1. Since July 10th we have a new four-legged family member, a dog to be precise. Dingo is his name. He is a rescue dog from Romania and his favourite hobbies are: sleeping and snoring.

    We got Dingo from the Tierschutzbrücke München. It’s an association which has a close relationship to the animal shelter Casa Cainelui in the city of Timisoara in western Romania since 2001. Dogs are being rescued from local killing shelters (yep, those exist), nursed up and brought to Germany and other countries. In addition, castration campaigns are carried out regularly to get to the root of the problem of the uncontrolled growing number of stray dogs in Romania.

    The process of getting Dingo via the Tierschutzbrücke was serious and professional. We were assigned a nice lady who is responsible for the placement of the dogs to Munich. She looked at our living situation and asked us honestly about our motives and experiences with dogs. You can see from the association and the staff that the main concern is animal welfare.

    After her “go” we went dog shopping and surrendered to the marketing and products of the dog industry. We didn’t leave anything out: tick tongs, two different lines (a short line and a drag line), three different brushes (underfur brush, normal brush and massage brush), treats and food in different variations (from veggie to meat, from organic to conventional), toys, dog bed, pharmacy bag, dog shampoo, ... After the first big shopping tour I could understand and extrapolate what a gigantic industry this must be. In fact: 4.325 billion Euro turnover, that is the house number of the German pet industry in 2019. Fun fact: there are 10.1 million dogs living in German households. And: “Dog snacks have been growing dynamically for years” is a sentence my brain has never had to process before.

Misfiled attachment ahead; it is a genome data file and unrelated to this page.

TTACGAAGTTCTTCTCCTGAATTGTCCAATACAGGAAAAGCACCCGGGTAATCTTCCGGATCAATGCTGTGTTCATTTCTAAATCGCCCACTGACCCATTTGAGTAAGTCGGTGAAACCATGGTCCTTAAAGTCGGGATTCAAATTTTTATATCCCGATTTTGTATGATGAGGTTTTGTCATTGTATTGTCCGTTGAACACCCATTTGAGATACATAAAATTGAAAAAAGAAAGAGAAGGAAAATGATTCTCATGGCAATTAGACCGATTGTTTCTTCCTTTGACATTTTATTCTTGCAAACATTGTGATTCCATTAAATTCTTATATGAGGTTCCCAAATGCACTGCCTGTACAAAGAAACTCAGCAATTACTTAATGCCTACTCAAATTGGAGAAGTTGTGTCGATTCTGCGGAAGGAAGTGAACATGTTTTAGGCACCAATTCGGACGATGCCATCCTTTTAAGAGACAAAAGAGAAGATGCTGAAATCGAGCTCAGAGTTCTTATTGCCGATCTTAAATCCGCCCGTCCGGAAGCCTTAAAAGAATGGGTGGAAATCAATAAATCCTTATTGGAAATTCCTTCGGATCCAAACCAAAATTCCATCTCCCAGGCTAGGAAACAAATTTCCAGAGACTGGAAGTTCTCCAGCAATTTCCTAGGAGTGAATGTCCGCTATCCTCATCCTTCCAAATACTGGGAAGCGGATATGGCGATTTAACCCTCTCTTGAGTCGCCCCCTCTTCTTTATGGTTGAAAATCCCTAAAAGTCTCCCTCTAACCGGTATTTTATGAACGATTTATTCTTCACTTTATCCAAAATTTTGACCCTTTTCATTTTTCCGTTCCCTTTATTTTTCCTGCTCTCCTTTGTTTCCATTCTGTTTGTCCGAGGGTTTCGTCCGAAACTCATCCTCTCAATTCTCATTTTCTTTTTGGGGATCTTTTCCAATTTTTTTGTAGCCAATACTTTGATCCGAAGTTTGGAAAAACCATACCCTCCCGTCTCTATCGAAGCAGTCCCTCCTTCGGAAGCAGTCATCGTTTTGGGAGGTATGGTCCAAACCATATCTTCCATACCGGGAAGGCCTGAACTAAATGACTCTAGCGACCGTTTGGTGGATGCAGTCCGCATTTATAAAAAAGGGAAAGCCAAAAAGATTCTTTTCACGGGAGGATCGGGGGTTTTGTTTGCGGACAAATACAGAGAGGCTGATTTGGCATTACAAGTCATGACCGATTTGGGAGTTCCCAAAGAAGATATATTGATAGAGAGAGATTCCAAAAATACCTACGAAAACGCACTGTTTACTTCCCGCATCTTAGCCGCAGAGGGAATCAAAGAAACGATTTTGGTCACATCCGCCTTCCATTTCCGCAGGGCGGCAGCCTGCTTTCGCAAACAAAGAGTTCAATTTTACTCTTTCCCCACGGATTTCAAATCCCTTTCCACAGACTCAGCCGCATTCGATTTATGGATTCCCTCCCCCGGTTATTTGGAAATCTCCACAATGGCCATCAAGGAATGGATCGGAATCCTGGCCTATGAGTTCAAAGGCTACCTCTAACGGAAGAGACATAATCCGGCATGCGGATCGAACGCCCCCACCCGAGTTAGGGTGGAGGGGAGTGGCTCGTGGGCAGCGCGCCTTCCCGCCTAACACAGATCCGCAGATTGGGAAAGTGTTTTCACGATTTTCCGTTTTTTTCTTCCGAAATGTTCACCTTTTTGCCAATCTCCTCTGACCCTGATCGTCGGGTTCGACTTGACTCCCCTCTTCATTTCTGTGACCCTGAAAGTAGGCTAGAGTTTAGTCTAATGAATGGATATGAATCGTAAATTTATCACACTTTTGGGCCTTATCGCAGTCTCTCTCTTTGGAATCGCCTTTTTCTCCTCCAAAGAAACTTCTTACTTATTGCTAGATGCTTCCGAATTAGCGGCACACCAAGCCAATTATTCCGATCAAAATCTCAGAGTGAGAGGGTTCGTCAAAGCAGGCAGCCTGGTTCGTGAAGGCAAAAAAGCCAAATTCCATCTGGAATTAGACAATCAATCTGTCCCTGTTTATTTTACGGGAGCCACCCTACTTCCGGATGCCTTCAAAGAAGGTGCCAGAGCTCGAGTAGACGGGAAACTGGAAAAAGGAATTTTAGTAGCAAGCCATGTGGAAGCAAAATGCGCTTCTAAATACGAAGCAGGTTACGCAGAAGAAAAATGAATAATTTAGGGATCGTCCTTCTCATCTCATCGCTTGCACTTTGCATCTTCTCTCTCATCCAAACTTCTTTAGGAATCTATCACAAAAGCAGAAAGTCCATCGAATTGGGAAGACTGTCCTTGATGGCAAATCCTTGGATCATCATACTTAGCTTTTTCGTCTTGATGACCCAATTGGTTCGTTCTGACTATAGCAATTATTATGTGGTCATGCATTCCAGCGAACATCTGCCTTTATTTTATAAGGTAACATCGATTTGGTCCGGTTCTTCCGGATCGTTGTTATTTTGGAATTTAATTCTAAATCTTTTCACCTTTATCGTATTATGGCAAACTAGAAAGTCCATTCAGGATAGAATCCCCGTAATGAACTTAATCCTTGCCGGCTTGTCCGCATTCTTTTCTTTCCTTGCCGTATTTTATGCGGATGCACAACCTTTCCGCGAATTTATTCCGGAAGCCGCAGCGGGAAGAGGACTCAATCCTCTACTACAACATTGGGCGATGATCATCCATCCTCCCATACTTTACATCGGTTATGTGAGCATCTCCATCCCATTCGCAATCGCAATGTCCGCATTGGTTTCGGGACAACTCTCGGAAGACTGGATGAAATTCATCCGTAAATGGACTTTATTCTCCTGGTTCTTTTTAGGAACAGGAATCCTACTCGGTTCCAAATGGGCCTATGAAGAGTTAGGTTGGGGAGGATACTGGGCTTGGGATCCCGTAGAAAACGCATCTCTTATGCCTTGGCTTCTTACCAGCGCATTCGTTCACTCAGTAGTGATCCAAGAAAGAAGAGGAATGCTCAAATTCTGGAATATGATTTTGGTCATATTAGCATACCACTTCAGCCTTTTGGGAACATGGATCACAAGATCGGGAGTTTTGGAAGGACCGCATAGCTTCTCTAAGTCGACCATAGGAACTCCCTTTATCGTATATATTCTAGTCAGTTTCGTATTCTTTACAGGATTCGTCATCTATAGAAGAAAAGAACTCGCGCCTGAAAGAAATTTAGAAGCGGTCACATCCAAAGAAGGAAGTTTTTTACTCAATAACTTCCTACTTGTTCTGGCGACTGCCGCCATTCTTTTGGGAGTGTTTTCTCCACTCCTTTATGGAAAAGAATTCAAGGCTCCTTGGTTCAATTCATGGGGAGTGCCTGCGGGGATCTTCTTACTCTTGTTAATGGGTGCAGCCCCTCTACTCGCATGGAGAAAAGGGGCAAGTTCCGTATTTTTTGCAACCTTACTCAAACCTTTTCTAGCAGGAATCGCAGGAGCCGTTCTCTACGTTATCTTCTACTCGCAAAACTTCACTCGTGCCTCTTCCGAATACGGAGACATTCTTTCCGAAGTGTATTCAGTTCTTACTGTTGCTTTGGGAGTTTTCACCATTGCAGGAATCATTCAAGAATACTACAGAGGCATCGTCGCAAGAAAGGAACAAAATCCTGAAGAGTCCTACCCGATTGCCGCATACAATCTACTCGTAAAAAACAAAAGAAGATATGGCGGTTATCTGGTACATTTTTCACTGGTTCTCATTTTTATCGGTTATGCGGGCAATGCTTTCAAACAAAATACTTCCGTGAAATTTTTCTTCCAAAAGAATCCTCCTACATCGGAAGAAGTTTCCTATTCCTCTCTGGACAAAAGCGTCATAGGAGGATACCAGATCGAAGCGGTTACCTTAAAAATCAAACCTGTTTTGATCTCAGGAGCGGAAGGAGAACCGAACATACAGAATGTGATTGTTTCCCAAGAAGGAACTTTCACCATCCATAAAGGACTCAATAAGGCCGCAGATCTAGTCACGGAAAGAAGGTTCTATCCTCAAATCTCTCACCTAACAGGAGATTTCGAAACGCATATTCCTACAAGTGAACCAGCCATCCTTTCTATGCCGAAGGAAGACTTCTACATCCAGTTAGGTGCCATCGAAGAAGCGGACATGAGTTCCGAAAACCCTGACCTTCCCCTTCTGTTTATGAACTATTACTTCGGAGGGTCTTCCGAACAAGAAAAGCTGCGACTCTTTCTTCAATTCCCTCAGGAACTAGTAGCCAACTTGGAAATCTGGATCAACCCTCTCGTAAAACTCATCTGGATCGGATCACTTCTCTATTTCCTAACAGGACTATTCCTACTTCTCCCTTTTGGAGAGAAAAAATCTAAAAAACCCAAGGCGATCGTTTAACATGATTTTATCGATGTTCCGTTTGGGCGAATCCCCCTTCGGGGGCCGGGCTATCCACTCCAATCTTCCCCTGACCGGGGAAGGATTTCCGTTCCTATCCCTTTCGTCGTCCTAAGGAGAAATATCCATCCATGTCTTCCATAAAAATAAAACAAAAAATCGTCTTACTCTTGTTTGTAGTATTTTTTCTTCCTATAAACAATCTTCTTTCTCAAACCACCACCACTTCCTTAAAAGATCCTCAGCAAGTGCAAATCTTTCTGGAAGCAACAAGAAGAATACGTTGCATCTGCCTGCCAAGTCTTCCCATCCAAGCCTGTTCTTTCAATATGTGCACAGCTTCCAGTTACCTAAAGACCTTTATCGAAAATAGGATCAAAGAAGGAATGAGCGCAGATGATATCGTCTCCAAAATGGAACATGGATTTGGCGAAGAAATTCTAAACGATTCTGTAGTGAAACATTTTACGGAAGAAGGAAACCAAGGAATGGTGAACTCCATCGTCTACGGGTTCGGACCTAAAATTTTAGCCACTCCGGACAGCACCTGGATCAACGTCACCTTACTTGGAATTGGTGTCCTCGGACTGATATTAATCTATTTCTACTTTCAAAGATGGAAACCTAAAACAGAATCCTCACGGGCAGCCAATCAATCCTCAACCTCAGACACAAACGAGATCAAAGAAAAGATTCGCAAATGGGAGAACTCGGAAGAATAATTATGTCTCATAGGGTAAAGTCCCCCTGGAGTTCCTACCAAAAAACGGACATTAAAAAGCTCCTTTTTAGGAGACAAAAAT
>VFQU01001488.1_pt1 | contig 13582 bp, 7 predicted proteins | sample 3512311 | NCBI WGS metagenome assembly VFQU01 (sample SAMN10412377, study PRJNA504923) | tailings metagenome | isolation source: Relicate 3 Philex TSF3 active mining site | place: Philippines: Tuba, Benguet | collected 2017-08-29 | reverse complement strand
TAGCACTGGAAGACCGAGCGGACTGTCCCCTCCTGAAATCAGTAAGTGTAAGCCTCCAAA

One week after the shopping tour, Dingo arrived. He’s a super nice guy, who always wants to cuddle a lot and whom we took to our hearts very quickly.

    The daily rhythm is determined by him since then. Our day is now divided as follows:

    • In the morning a long dog walk (30 to 45 minutes).
    • At noon a short dog walk (10 minutes).
    • In the late afternoon again a long dog walk (30 to 45 minutes).
    • Late in the evening, a short dog walk (10 minutes).
    • Repeat.

    What we have already noticed is that, in addition to the time and money involved, normal everyday life has also changed considerably when looking at the usual social activities. Just drive into town quickly for a visit to a restaurant? Not possible, Dingo isn’t used to a restaurant situation and public transport. Spontaneous beer garden session with friends? Dingo on a leash in combination with possibly other dogs nearby still holds too much potential for aggression and too much stress for everyone involved.

    We now simply try to approach his education in a calm and step-by-step manner: good leashing, learning the basic commands, learning new situations (driving the bus, going to a restaurant, etc.) and dog training. Along the way Dingo will learn a lot of new things, but we will certainly learn a lot more.